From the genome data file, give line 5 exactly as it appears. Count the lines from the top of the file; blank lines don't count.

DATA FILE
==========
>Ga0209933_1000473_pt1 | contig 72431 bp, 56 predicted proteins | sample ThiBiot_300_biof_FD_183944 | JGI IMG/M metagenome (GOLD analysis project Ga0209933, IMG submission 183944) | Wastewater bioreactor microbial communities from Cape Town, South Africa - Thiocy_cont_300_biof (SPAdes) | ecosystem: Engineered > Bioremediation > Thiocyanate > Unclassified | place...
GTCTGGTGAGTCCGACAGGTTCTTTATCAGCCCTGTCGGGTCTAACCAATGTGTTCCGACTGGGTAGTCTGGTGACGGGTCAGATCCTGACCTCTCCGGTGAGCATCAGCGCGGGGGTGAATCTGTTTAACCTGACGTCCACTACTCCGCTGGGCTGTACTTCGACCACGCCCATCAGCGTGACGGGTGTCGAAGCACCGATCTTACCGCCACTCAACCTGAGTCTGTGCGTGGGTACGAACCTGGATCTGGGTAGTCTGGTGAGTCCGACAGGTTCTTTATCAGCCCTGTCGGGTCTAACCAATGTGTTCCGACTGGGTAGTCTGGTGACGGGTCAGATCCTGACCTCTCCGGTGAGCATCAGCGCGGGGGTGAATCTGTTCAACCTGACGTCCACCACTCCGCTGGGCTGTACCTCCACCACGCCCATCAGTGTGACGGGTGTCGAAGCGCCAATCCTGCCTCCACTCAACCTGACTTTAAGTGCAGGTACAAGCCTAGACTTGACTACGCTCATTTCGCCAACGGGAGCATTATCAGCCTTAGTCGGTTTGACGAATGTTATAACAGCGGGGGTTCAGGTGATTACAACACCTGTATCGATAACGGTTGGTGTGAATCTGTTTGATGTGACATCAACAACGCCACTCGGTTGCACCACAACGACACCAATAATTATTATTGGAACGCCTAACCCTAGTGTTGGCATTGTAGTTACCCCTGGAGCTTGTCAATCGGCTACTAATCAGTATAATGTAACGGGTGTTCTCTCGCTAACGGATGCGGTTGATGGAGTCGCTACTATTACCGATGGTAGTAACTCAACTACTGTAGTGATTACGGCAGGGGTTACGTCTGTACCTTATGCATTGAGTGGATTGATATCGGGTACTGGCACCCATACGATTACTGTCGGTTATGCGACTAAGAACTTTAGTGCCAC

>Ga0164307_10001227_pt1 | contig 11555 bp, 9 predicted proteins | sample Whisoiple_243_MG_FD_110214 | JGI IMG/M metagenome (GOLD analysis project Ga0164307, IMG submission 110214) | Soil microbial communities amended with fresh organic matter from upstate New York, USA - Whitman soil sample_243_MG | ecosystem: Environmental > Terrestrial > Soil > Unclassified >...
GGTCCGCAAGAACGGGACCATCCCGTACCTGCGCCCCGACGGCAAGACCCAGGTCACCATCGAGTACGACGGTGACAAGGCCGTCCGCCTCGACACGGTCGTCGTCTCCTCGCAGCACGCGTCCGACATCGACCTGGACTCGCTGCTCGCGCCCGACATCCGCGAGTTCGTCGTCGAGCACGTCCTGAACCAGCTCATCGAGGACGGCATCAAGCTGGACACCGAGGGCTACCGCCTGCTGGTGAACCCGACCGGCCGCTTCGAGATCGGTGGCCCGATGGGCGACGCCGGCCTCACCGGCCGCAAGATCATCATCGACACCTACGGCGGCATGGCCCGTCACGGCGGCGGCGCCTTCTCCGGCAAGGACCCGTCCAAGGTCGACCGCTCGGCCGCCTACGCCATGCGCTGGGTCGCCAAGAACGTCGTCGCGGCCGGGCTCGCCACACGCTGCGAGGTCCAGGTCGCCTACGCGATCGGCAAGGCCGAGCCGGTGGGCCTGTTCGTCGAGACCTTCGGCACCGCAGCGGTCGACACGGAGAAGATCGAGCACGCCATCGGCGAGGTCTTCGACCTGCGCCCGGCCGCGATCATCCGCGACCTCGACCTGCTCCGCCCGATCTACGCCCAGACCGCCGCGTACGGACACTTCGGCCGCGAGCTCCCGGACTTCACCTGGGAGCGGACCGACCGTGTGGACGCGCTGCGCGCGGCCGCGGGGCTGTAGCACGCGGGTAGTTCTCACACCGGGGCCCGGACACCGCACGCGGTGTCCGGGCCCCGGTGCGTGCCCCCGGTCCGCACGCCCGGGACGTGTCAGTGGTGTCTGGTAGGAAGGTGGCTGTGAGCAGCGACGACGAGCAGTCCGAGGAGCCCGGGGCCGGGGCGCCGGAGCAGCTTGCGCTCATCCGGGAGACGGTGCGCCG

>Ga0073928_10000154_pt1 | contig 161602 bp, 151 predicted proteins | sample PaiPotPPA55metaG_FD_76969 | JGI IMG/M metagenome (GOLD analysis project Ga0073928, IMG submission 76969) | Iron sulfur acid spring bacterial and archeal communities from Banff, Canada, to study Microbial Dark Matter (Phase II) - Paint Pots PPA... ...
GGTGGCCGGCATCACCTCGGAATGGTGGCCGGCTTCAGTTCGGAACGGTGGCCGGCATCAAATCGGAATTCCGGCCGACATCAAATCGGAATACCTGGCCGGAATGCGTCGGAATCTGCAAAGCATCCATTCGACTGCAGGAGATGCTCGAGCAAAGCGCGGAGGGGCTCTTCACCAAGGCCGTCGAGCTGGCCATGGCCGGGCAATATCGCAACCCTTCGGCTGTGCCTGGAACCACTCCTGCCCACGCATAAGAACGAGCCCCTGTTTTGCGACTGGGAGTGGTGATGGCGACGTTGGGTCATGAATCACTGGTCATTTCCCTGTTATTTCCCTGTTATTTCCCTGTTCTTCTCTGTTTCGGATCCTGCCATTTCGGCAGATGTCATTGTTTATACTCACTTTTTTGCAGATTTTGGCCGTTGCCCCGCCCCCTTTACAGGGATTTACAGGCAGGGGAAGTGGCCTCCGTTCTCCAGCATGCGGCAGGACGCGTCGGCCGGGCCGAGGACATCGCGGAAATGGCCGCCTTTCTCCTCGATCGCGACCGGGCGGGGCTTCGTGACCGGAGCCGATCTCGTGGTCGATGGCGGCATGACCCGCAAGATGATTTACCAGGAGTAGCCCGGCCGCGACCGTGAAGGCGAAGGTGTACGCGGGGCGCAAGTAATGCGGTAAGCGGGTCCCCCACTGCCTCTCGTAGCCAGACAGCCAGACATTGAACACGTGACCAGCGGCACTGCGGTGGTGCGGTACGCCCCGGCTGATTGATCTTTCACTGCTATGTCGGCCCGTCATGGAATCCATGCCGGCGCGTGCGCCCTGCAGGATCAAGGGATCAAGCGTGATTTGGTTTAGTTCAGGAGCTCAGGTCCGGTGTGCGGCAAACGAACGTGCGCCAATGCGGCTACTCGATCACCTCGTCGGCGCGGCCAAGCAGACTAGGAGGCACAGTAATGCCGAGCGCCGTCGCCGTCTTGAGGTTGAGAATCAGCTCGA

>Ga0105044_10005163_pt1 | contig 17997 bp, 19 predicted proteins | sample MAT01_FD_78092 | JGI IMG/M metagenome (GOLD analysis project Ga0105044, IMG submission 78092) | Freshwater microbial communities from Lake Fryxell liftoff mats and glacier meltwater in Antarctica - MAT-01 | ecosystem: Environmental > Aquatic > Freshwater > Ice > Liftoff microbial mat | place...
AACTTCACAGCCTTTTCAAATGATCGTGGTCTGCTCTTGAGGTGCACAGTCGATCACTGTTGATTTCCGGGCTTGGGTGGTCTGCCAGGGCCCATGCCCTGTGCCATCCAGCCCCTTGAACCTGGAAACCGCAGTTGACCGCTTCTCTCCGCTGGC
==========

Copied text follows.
>Ga0073928_10000154_pt1 | contig 161602 bp, 151 predicted proteins | sample PaiPotPPA55metaG_FD_76969 | JGI IMG/M metagenome (GOLD analysis project Ga0073928, IMG submission 76969) | Iron sulfur acid spring bacterial and archeal communities from Banff, Canada, to study Microbial Dark Matter (Phase II) - Paint Pots PPA... ...